Karen Wallsmith often sees a lot of familiar faces in the lunch crowd. She owns Serendipity Deli in downtown Wiggins, where you can always find a good meal and even antiques.
"They just kind of mix together," Karen Wallsmith said. "And people buy the table from under you when you're eating sometimes."
The building itself is an antique. It used to be the old Straub movie theatre, where a quarter would pay for your ticket and popcorn.
"This is what everybody my age remembers," Wallsmith said as she held up an old picture of the theatre. "I would love to go back to this look."
Wallsmith has a picture in her mind of how her small hometown should always look.
"I want to see some of the old ambiance of downtown, the brick street, and this old building," she said.
"Downtown Wiggins is one of my pet projects," said Wiggins Mayor Jerry Alexander.
Alexander has plenty of ideas for his city. Widening Highway 26, replacing the original water tower, and building a new City Hall and police station are tops on his list.
"We're in the middle of 2006," said Alexander. "It's time that we started doing better. Upgrading our city, getting rid of what I call lean-to buildings and portable buildings moving in here. Let's make Wiggins look like Wiggins ought to look like for the future."
That's why Alexander and other city leaders are asking the people of Wiggins to vote for their favorite ideas, as they craft a comprehensive plan for the city.
"It's the people's plan," said the mayor. "I don't want somebody to come back later on and say 'Mayor, why did you do this? Why did you do that?'"
The mayor says there's a greater need now for a comprehensive plan, because of the population explosion. Six years ago, about 3,000 people lived in Wiggins. Since then, that number has doubled, especially after Hurricane Katrina. He expects another population boom in coming years.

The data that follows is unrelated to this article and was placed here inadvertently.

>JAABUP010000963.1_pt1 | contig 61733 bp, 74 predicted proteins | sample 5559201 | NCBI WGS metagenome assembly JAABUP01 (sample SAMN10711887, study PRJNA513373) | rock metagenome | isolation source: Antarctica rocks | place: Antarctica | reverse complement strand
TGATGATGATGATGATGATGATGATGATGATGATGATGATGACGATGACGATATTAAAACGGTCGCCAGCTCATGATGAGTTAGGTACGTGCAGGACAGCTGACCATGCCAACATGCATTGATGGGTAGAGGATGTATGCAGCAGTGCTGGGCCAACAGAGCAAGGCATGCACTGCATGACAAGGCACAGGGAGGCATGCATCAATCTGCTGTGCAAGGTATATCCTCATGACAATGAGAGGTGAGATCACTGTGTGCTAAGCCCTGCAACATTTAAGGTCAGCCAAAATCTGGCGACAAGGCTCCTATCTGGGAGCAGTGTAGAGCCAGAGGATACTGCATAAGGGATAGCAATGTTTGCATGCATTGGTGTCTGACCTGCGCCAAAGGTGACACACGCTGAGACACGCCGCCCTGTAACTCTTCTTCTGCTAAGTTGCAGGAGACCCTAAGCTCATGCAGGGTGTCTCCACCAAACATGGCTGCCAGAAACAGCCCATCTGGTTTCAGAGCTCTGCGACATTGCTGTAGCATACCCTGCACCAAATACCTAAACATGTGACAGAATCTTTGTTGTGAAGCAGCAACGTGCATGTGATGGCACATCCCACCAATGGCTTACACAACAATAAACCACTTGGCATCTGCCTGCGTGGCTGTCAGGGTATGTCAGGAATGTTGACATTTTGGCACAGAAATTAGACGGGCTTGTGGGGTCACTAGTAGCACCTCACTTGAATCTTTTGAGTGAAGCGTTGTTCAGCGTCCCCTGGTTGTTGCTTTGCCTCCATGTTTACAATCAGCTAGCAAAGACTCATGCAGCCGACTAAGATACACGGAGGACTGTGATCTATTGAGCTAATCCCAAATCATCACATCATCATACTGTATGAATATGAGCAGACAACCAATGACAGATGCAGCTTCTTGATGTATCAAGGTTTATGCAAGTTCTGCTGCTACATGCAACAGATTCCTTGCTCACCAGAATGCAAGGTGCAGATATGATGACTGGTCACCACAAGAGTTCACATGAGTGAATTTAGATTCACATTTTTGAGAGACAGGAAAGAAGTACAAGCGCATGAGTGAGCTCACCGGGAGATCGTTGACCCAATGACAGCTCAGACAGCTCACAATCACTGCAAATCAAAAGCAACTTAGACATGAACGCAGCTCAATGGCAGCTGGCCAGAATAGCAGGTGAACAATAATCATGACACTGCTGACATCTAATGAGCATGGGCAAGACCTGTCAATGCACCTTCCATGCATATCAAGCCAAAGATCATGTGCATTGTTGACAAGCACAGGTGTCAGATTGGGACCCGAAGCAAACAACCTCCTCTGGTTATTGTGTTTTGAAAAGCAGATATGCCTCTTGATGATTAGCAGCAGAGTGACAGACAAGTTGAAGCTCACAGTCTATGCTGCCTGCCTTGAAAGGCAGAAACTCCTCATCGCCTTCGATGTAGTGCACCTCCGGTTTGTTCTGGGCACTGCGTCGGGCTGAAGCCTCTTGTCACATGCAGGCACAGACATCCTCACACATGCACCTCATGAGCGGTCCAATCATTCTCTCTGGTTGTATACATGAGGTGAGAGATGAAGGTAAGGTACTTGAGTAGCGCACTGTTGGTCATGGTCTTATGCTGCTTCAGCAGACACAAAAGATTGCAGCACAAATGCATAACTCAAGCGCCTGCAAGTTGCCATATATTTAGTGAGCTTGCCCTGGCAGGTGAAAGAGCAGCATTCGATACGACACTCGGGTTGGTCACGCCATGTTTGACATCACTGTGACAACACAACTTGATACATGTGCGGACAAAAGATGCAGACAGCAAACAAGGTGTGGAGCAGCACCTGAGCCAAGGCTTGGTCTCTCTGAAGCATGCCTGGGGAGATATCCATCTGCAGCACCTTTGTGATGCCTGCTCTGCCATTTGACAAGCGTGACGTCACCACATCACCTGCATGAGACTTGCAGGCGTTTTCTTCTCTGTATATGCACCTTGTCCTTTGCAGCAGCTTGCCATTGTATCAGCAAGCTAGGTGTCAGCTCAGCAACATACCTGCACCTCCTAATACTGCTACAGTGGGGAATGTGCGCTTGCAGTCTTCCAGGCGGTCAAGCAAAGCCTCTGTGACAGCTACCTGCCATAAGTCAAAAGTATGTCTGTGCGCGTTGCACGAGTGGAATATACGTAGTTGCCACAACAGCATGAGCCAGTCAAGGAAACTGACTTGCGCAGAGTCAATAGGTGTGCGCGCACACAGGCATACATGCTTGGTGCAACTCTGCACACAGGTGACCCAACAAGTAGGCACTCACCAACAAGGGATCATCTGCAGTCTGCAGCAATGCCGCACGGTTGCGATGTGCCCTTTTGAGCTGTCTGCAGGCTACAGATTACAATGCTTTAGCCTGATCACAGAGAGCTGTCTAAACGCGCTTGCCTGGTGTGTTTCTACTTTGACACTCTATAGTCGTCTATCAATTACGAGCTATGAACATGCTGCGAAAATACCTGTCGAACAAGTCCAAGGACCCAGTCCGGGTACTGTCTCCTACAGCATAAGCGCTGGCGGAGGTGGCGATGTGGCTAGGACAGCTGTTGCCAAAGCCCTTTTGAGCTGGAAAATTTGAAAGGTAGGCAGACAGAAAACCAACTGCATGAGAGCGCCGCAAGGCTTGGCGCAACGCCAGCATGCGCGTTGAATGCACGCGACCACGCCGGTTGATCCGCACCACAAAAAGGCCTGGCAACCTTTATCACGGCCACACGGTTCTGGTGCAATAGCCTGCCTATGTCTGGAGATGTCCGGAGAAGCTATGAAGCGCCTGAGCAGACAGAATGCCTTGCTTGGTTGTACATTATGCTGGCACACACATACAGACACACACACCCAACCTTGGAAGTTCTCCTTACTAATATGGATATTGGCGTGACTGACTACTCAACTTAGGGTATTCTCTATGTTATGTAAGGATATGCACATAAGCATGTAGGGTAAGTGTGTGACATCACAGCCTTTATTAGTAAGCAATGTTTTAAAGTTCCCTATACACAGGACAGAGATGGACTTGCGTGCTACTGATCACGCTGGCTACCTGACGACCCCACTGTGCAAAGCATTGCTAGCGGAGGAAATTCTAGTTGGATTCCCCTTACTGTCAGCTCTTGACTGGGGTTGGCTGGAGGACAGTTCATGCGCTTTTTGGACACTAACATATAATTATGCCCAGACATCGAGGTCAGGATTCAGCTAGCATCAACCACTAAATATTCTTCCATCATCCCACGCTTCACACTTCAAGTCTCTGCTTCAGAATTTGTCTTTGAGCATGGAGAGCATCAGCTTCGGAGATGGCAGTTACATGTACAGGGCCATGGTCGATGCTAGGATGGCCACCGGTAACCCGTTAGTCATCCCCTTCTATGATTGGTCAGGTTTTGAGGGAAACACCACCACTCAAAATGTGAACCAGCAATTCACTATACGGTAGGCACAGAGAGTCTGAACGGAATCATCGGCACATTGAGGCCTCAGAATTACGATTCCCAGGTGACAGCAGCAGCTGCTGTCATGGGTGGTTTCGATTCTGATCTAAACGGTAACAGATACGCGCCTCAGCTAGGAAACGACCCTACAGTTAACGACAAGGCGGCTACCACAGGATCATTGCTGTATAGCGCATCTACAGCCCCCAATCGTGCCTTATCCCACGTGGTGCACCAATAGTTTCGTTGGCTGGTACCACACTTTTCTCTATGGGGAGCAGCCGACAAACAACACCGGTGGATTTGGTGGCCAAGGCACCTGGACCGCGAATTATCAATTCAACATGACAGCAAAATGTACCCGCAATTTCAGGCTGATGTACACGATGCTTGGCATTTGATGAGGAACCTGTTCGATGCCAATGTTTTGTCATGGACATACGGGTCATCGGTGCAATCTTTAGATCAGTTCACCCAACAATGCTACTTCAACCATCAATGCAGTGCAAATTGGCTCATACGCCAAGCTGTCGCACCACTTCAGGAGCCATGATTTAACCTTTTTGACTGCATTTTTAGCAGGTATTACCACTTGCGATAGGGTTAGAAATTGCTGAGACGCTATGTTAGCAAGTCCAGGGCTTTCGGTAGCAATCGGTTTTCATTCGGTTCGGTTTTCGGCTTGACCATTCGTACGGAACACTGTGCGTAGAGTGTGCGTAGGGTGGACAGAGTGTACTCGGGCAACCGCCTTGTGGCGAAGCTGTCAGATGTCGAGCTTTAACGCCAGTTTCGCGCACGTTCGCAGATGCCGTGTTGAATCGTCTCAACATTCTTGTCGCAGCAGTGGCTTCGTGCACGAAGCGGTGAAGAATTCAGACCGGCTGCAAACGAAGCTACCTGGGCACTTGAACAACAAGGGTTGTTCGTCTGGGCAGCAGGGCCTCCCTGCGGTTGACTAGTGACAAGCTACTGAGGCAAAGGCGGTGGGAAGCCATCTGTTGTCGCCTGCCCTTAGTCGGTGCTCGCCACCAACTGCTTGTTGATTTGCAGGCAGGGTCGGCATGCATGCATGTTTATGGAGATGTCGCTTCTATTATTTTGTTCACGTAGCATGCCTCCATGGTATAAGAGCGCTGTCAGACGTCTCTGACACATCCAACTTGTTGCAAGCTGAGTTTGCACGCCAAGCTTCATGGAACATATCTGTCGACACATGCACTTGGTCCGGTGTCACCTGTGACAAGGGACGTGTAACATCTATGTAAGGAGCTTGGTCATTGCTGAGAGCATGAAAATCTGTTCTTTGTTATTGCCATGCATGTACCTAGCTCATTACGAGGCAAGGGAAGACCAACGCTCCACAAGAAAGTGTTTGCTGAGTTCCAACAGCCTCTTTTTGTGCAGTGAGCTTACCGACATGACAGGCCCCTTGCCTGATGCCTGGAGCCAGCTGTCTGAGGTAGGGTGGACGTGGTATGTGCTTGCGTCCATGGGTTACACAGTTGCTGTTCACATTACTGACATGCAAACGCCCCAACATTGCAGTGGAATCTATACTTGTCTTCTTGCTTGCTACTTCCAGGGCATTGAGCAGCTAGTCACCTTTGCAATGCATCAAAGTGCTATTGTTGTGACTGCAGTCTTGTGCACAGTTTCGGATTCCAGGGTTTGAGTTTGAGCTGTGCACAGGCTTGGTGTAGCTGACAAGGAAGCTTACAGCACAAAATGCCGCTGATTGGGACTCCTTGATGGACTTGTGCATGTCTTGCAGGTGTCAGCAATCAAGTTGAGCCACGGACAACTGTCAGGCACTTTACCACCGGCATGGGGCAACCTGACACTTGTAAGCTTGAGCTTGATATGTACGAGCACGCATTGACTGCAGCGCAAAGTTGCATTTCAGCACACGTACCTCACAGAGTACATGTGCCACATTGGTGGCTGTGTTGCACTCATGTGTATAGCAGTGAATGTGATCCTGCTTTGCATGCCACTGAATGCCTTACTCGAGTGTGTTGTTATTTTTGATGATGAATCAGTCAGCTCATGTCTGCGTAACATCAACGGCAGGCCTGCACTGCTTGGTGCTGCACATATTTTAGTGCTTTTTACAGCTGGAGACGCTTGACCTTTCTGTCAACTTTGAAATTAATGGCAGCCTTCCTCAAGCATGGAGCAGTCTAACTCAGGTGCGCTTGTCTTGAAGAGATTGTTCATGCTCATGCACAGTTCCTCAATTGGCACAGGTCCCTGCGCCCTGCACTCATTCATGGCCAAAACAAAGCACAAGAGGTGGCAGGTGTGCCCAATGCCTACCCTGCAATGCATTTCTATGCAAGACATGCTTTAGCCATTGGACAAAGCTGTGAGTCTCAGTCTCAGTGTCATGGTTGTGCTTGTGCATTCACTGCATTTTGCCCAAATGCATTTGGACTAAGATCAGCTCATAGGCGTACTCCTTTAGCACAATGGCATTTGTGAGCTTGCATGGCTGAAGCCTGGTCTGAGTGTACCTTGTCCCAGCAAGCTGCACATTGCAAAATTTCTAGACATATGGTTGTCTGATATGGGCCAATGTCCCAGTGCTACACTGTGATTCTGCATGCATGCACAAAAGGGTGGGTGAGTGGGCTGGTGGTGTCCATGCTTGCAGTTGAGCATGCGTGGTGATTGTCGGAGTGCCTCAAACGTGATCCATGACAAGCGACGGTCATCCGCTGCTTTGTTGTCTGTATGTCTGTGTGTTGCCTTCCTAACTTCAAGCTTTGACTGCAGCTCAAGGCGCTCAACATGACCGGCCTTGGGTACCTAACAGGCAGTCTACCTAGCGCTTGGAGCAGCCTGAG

Just to give you an idea of how much growth is taking place in Wiggins. The mayor says at least 50 homes are currently under construction and the city has issued about 20 permits for new businesses this year.
"We want to keep the small town charm, but at the same time, we've got to grow also," said the mayor. "It's coming, whether we like it or not, and we've got to prepare for it."
Wallsmith understands change is coming. She just wants to keep the family atmosphere that makes Wiggins so special.
Wallsmith said, "They come to town and they just love that feeling of small town, little shops, and downtown. I hope that stays."
Wednesday was the last day to vote in the survey. The results will be included in the final draft of the comprehensive plan, then forwarded to the Planning Commission, the Mayor, and Board of Aldermen for adoption.
The city will have to apply for local, state and federal funding to pay for some of these projects.